About Me

Retired chief investment officer and former NYSE firm partner with 50 plus years experience in field as analyst / economist, portfolio manager / trader, and CIO who has superb track record with multi $billion equities and fixed income portfolios. Advanced degrees, CFA. Having done much professional writing as a young guy, I now have a cryptic style. 40 years down on and around The Street confirms: CAVEAT EMPTOR IN SPADES !!!

Thursday, February 20, 2014

Financial System Liquidity

As discussed recently, the growth of financial system liquidity has been decelerating. Yet,
it did advance by 10.5% yr / yr through early Feb. thanks primarily to the Federal Reserve.
Private sector financial liquidity improved by only 4.2% over the same period as minor
funding growth matched the combination of moderate real economic demand and continued
low inflation. Total system liquidity / credit growth in double digit % readings measured yr/yr
should provide assistance to the economy in 2014, although the past two months of economic
activity have been hampered by the adverse winter weather.

The US banking system remained on extended holiday over the past year, with total bank
credit growing only 1.3%. Banking system loan growth was a low 2.0%. Banks liquidated
securities holdings and allowed cash on hand to increase very substantially.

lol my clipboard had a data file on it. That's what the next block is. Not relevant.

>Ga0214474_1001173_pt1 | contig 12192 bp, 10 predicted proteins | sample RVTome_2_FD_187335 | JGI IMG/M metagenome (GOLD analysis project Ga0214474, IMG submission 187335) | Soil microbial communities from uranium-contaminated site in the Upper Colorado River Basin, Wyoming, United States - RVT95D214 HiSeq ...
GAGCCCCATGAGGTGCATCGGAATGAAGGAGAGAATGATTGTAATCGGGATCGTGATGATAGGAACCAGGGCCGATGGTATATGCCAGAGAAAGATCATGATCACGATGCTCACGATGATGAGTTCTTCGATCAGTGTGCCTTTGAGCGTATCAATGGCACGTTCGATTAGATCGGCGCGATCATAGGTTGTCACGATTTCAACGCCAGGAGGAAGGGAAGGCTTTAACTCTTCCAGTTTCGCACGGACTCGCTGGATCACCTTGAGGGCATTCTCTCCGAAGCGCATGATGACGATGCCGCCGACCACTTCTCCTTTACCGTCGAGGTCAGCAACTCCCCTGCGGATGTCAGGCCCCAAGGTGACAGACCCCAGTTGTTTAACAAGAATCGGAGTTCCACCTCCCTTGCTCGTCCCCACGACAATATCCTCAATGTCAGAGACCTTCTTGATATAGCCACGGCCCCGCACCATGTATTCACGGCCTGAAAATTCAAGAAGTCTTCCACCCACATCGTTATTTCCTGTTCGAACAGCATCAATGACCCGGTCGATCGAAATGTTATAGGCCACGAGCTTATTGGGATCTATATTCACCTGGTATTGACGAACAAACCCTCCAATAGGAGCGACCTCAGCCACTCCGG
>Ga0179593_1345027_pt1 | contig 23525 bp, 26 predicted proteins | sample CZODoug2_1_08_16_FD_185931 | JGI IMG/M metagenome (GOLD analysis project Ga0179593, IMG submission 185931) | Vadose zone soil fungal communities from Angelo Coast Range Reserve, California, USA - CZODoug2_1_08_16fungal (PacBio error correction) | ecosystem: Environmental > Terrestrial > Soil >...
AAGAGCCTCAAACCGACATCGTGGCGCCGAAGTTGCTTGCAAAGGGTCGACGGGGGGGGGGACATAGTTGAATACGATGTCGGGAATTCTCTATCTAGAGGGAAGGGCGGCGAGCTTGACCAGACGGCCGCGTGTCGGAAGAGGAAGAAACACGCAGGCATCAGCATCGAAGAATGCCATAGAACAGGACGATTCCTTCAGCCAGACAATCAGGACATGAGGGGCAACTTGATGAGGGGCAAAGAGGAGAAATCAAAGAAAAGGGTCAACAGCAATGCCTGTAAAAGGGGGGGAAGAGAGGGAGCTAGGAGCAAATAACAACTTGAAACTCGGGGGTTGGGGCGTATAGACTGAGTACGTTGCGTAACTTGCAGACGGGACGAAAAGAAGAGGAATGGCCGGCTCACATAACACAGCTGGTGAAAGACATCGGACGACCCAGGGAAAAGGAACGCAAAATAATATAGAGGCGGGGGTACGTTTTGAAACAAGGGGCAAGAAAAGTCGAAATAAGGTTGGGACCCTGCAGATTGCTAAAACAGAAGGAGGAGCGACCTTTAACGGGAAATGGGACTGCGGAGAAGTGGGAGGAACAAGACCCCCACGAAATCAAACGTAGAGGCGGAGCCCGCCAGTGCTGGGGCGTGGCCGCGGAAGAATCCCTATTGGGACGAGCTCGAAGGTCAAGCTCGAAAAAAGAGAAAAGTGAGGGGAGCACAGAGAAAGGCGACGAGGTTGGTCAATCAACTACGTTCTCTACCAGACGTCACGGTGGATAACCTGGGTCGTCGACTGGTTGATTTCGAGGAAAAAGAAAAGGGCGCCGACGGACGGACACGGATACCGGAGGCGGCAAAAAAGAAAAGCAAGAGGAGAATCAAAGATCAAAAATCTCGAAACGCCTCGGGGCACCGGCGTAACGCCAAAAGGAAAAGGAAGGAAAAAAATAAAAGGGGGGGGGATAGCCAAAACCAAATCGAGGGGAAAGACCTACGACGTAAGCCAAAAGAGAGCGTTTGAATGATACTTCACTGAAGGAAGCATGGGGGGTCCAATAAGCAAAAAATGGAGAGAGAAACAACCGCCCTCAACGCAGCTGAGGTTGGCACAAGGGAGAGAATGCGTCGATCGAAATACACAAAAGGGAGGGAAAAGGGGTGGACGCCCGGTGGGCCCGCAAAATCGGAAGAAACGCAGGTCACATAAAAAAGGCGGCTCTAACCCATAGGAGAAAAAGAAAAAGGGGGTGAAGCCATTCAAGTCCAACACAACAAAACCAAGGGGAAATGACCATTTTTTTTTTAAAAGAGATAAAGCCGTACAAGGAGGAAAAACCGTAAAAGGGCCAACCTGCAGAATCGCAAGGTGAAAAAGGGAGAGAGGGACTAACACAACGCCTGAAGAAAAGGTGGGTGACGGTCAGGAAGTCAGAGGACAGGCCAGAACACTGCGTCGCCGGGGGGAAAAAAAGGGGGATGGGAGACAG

The system's large real estate holdings remain on the flat side, with any new loans quickly
sold out net of loan generation fees of course. The banking system is losing market share
to a variety of other credit issuers. The one o.k. spot on the asset side of the ledger was the
commercial and industrial loans category which increased by 7.6%. The banking system
remains flush with liquidity even excluding the large balance of excess reserves generated
by the Fed's QE program.

As long as the Fed continues Its current taper program, total system liquidity growth will
decelerate unless the banks step up lending and pursue deposits more aggressively. Without
a more responsive banking system, liquidity growth is headed toward drying out, leaving
risk to the economic expansion to rise. With bank capital now growing only 3% on a much
higher quality book of assets, one would think the banks might do well to come in off
holiday. Who knew custodianship could pay so well?

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